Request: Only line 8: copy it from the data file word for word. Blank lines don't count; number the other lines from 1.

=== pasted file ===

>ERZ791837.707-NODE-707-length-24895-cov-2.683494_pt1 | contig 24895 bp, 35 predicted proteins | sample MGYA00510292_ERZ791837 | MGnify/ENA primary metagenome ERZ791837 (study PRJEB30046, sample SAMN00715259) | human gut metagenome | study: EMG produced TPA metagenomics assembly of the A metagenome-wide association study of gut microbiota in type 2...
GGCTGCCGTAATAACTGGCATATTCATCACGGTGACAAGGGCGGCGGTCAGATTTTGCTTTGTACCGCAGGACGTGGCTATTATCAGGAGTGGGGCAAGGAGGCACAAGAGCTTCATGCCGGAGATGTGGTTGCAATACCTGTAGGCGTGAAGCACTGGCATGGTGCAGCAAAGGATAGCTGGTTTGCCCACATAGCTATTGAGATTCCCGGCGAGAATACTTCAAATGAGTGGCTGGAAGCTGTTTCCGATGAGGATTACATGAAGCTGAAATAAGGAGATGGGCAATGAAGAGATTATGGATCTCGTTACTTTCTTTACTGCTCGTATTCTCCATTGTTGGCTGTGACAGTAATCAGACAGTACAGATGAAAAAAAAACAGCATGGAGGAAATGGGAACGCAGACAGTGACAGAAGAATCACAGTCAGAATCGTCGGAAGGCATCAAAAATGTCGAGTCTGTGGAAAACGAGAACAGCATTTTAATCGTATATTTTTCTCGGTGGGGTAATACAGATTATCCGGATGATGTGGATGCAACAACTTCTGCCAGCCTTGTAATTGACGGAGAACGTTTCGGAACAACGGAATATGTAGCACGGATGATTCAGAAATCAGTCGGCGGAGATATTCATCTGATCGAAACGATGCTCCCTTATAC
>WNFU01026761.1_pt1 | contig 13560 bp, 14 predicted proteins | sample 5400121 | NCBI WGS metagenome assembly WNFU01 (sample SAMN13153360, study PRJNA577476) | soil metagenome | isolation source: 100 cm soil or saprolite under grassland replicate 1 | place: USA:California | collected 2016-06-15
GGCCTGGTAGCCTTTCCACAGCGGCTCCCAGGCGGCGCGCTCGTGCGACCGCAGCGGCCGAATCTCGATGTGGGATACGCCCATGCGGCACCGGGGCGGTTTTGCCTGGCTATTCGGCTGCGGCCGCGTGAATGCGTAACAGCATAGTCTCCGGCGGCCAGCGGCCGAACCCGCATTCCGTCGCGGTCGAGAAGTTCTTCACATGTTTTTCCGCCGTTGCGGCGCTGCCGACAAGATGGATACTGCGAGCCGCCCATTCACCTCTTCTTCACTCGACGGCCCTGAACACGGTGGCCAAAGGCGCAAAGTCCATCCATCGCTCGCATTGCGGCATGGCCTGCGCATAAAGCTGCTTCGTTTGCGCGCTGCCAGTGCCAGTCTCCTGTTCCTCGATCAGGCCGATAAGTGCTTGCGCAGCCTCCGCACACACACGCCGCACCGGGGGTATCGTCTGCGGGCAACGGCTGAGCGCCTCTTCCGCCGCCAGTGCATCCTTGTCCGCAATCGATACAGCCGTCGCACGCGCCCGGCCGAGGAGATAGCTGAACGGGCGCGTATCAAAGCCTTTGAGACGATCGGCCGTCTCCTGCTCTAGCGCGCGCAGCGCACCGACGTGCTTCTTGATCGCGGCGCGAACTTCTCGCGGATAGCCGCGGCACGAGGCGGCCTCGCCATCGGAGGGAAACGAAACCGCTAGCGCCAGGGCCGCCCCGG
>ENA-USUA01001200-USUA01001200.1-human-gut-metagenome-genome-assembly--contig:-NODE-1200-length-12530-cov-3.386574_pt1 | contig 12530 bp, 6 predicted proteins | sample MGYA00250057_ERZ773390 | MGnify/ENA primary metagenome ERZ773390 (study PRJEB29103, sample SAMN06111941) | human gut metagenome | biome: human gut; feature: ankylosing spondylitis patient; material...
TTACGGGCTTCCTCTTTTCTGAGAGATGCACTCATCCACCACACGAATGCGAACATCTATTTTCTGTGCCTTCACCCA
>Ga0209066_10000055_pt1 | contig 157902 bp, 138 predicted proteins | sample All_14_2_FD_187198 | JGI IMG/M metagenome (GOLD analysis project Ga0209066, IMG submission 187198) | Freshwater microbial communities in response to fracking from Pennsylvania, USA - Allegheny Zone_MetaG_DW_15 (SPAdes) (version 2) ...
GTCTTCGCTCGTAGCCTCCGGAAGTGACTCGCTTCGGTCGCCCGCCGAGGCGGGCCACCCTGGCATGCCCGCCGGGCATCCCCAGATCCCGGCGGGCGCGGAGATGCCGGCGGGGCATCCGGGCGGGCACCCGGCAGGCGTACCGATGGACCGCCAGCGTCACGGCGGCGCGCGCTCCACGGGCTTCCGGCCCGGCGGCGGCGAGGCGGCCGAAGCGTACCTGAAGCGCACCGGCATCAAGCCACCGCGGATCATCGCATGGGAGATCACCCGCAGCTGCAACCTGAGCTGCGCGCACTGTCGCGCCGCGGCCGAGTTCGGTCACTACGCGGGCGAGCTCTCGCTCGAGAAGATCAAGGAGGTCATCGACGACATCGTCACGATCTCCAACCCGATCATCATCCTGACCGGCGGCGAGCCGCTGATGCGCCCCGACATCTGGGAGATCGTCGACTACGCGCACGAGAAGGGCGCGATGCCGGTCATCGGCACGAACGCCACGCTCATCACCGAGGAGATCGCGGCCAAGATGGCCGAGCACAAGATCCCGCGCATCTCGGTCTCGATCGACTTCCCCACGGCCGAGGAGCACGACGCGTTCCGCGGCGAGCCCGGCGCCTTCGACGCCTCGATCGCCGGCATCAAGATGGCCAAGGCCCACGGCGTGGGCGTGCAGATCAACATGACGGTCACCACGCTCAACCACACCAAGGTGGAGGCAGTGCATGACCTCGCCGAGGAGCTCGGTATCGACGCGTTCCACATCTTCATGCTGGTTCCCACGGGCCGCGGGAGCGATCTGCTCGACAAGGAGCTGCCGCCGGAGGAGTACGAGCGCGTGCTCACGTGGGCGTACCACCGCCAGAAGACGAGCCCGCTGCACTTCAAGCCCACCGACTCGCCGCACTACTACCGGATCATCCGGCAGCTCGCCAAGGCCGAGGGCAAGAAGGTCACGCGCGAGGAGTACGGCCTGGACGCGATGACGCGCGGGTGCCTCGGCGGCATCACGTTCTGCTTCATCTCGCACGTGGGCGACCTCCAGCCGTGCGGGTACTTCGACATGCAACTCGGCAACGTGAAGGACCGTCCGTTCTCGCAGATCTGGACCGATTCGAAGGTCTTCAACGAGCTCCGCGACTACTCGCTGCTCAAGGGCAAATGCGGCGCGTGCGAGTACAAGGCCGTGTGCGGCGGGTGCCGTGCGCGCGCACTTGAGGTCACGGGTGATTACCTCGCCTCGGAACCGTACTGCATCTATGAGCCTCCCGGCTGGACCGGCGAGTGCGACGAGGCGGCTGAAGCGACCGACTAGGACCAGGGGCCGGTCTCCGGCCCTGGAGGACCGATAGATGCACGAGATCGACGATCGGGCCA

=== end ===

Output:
GTCTTCGCTCGTAGCCTCCGGAAGTGACTCGCTTCGGTCGCCCGCCGAGGCGGGCCACCCTGGCATGCCCGCCGGGCATCCCCAGATCCCGGCGGGCGCGGAGATGCCGGCGGGGCATCCGGGCGGGCACCCGGCAGGCGTACCGATGGACCGCCAGCGTCACGGCGGCGCGCGCTCCACGGGCTTCCGGCCCGGCGGCGGCGAGGCGGCCGAAGCGTACCTGAAGCGCACCGGCATCAAGCCACCGCGGATCATCGCATGGGAGATCACCCGCAGCTGCAACCTGAGCTGCGCGCACTGTCGCGCCGCGGCCGAGTTCGGTCACTACGCGGGCGAGCTCTCGCTCGAGAAGATCAAGGAGGTCATCGACGACATCGTCACGATCTCCAACCCGATCATCATCCTGACCGGCGGCGAGCCGCTGATGCGCCCCGACATCTGGGAGATCGTCGACTACGCGCACGAGAAGGGCGCGATGCCGGTCATCGGCACGAACGCCACGCTCATCACCGAGGAGATCGCGGCCAAGATGGCCGAGCACAAGATCCCGCGCATCTCGGTCTCGATCGACTTCCCCACGGCCGAGGAGCACGACGCGTTCCGCGGCGAGCCCGGCGCCTTCGACGCCTCGATCGCCGGCATCAAGATGGCCAAGGCCCACGGCGTGGGCGTGCAGATCAACATGACGGTCACCACGCTCAACCACACCAAGGTGGAGGCAGTGCATGACCTCGCCGAGGAGCTCGGTATCGACGCGTTCCACATCTTCATGCTGGTTCCCACGGGCCGCGGGAGCGATCTGCTCGACAAGGAGCTGCCGCCGGAGGAGTACGAGCGCGTGCTCACGTGGGCGTACCACCGCCAGAAGACGAGCCCGCTGCACTTCAAGCCCACCGACTCGCCGCACTACTACCGGATCATCCGGCAGCTCGCCAAGGCCGAGGGCAAGAAGGTCACGCGCGAGGAGTACGGCCTGGACGCGATGACGCGCGGGTGCCTCGGCGGCATCACGTTCTGCTTCATCTCGCACGTGGGCGACCTCCAGCCGTGCGGGTACTTCGACATGCAACTCGGCAACGTGAAGGACCGTCCGTTCTCGCAGATCTGGACCGATTCGAAGGTCTTCAACGAGCTCCGCGACTACTCGCTGCTCAAGGGCAAATGCGGCGCGTGCGAGTACAAGGCCGTGTGCGGCGGGTGCCGTGCGCGCGCACTTGAGGTCACGGGTGATTACCTCGCCTCGGAACCGTACTGCATCTATGAGCCTCCCGGCTGGACCGGCGAGTGCGACGAGGCGGCTGAAGCGACCGACTAGGACCAGGGGCCGGTCTCCGGCCCTGGAGGACCGATAGATGCACGAGATCGACGATCGGGCCA